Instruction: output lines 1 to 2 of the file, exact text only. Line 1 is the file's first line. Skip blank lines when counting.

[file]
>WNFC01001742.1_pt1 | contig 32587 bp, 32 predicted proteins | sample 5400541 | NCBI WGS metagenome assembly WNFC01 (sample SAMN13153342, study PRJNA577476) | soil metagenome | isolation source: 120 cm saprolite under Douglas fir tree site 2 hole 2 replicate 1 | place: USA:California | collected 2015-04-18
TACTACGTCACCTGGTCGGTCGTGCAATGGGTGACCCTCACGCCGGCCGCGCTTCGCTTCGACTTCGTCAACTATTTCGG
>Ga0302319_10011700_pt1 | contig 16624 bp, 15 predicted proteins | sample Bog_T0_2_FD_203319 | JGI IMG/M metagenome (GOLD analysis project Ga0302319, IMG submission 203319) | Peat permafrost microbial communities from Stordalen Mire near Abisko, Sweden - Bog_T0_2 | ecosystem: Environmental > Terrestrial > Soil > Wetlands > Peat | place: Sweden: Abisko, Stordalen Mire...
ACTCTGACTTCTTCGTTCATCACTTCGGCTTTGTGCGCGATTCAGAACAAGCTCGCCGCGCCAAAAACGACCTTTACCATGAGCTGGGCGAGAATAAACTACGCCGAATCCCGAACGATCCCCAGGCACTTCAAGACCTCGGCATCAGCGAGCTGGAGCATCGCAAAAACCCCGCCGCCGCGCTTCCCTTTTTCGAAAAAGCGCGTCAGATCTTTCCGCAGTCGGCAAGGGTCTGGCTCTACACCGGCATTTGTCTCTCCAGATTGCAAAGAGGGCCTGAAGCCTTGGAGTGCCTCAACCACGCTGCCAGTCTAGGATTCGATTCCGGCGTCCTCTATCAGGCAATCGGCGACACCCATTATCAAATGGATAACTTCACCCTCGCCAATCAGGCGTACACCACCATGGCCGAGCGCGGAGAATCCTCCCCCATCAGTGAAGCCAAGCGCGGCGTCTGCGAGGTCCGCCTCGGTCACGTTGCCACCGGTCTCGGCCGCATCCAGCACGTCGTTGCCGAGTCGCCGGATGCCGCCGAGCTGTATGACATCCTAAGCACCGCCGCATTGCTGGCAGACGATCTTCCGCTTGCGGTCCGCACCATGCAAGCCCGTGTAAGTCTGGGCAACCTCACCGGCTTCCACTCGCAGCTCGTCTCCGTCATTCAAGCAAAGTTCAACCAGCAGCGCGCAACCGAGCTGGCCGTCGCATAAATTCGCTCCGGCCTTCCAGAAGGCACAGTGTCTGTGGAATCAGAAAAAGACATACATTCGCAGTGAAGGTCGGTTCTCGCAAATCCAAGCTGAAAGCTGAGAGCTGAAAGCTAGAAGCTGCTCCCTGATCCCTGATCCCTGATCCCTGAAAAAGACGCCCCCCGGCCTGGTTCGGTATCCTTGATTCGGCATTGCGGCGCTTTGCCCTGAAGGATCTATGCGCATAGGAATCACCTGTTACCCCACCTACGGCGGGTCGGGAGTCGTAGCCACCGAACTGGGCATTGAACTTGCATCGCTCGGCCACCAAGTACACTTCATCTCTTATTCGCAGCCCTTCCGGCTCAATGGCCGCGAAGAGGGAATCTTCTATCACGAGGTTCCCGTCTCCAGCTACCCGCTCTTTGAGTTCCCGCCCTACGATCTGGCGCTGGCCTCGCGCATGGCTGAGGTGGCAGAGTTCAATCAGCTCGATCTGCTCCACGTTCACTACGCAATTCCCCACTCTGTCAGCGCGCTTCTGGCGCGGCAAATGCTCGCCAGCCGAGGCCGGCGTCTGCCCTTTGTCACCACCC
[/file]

>WNFC01001742.1_pt1 | contig 32587 bp, 32 predicted proteins | sample 5400541 | NCBI WGS metagenome assembly WNFC01 (sample SAMN13153342, study PRJNA577476) | soil metagenome | isolation source: 120 cm saprolite under Douglas fir tree site 2 hole 2 replicate 1 | place: USA:California | collected 2015-04-18
TACTACGTCACCTGGTCGGTCGTGCAATGGGTGACCCTCACGCCGGCCGCGCTTCGCTTCGACTTCGTCAACTATTTCGG